The 46 head of butcher hogs scrambled down an alley and onto the livestock scale Thursday unaware of the significance of their presence.
The crossbred hogs, sold by Ken and Steve Hoffman of Westfield, Iowa, were the final animals to be sold at the Sioux City Stockyards. At a price of $37.80 per hundredweight, the 234-pound pigs brought more than $2 above Thursday's market top of $35.50.
"It's the first and last fat hog auction in the history of the yards," said Vince Hoefling, a longtime commission man for Scott Commission Company.
Thursday's private treaty sale marked the end of the stockyards' 115-year history. All but the last group of hogs were sold in private bidding between buyers and commission men. But the Hoffmans' pigs were sold in a special informal auction conducted by Hoefling.
Steve Hoffman, the third generation in his family to sell hogs at the yards, said it was sad to see Sioux City lose its stockyards, where his grandfather began marketing livestock in the early 1900s. Although Hoffman, who raises swine with his brother and father, Ken, may opt to sell directly to a packer, the competitive bidding was more beneficial to farmers, he said.
"The competitive market is the way it still should be," Hoffman said.
It just won't be that way any longer in Sioux City.
The yards soon will be demolished to make way for a retail development anchored by a Home Depot home improvement store scheduled to open this fall.
Under the roof that has covered livestock pens for almost 30 years, the yards Thursday barely resembled the bustling livestock industry that once dominated Sioux City. The majority of livestock pens already had been taken down in preparation for a clearance auction.
"By tomorrow (Friday), there probably won't be a pen out here," said Roger Gaswint, stockyards manager.
As the final 483 hogs -- far above the average of 250 -- were sold Thursday, men who spent years working at the yards returned for one last look around.
"I just wanted to see the last sale. I wanted to see a few old-timers," said Lauren Frisch of Akron, Iowa, who started working for Sioux City Stock Yards Co. in 1953 and later worked as a hog buyer for John Morrell and Co.
Frisch reflected on the days when the yards were so crammed with livestock that he weighed animals from 9 in the morning to 9 at night.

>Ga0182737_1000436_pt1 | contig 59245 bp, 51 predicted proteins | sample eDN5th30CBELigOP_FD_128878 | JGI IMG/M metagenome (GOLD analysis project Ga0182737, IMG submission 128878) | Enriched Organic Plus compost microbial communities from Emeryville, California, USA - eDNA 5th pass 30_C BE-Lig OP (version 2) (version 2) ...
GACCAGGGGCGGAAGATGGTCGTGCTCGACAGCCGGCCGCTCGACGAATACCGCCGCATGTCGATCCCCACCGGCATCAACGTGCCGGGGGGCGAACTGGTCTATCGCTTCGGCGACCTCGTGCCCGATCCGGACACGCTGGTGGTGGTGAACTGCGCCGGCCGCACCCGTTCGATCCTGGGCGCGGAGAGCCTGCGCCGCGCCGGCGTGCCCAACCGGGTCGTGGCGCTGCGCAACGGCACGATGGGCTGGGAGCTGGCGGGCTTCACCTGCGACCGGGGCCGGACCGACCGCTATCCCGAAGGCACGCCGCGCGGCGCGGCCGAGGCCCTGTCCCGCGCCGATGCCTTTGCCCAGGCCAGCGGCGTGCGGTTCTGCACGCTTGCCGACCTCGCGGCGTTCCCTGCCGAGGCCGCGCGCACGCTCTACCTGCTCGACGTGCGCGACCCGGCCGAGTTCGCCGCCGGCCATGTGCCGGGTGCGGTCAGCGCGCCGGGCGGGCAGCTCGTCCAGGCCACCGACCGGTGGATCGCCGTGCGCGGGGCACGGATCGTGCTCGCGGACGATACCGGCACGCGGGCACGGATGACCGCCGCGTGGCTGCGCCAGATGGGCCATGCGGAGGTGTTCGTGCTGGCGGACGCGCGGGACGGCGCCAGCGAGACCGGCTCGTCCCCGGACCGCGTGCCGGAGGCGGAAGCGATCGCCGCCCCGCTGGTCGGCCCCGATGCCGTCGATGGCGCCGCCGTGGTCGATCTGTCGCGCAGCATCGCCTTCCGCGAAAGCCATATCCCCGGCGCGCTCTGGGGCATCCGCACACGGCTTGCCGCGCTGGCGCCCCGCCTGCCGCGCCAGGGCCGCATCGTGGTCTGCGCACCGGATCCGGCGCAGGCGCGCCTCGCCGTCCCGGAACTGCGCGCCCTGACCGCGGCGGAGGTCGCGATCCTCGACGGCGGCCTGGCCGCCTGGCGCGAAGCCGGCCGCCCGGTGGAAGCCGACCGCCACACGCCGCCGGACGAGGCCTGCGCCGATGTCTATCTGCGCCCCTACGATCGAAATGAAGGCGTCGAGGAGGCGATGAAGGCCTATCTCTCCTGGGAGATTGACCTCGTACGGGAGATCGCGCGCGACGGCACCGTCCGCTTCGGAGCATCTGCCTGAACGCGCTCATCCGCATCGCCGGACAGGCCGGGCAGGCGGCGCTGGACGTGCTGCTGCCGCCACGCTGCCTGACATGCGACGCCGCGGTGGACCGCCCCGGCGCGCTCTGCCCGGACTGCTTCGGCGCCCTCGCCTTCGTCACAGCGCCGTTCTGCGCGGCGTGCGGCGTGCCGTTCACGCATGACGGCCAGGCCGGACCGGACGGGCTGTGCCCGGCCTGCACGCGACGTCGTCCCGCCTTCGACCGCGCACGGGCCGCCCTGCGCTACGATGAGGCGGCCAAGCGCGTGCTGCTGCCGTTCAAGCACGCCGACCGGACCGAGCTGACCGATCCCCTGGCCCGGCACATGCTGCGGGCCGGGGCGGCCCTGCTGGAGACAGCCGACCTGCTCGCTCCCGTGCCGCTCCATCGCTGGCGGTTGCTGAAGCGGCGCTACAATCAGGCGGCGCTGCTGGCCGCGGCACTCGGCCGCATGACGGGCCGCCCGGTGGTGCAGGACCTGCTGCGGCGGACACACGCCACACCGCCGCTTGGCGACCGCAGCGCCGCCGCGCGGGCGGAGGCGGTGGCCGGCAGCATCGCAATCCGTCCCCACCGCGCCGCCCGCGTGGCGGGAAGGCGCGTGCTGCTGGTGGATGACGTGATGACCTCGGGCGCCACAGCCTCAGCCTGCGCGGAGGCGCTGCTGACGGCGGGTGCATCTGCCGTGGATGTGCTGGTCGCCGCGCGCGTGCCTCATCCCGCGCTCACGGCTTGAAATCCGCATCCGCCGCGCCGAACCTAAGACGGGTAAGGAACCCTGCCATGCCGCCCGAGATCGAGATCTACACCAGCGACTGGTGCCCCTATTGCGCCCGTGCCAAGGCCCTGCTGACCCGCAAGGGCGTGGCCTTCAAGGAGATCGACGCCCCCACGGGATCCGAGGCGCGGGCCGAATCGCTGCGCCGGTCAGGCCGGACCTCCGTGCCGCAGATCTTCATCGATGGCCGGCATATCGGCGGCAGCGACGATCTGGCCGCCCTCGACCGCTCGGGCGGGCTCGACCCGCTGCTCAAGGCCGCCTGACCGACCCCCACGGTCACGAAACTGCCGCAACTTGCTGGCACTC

"It was quite a place to work," he said. "It's sad to see the industry go. It's been a great thing for Sioux City."
The final day of the yards seemed to be sinking in on Hoefling once the final lot of hogs was sold.
"I've been a hog salesman all my life," he said. "It wasn't tough coming in this morning, but when you see some of your old friends coming to see you for the last time, you know we're out of here."
Throughout the morning, the catwalk above the pens was busy with people, cameras and videocameras in hand, catching a final glimpse of Sioux City history. A young father brought his son into the auction barn and explained to the boy how the cattle would come in one door and out the other while buyers bid on them.
A few feet away, Gaswint said that scene has been repeated several times over the past few weeks.
"There have been a lot of spectators here, just to see this for the last time," he said.
With the last animals through the yards, the focus will be on disassembling the whole facility to prepare for one final sale. On April 8, Gaswint's auction company will auction off everything from gates to sale ring seats to the giant Sioux City Stockyards signs from the sides of the buildings. A big turnout is expected, Gaswint said.
"We've had a lot of interest. Everybody wants a piece," he said.
As farmers, employees and visitors walked off the catwalk and into the parking lot on the south side of the covered pens, a sign told them, "Thank You. We Appreciate Your Business."
Judging from the last, longing glances made by longtime employees and customers Thursday, the appreciation was mutual.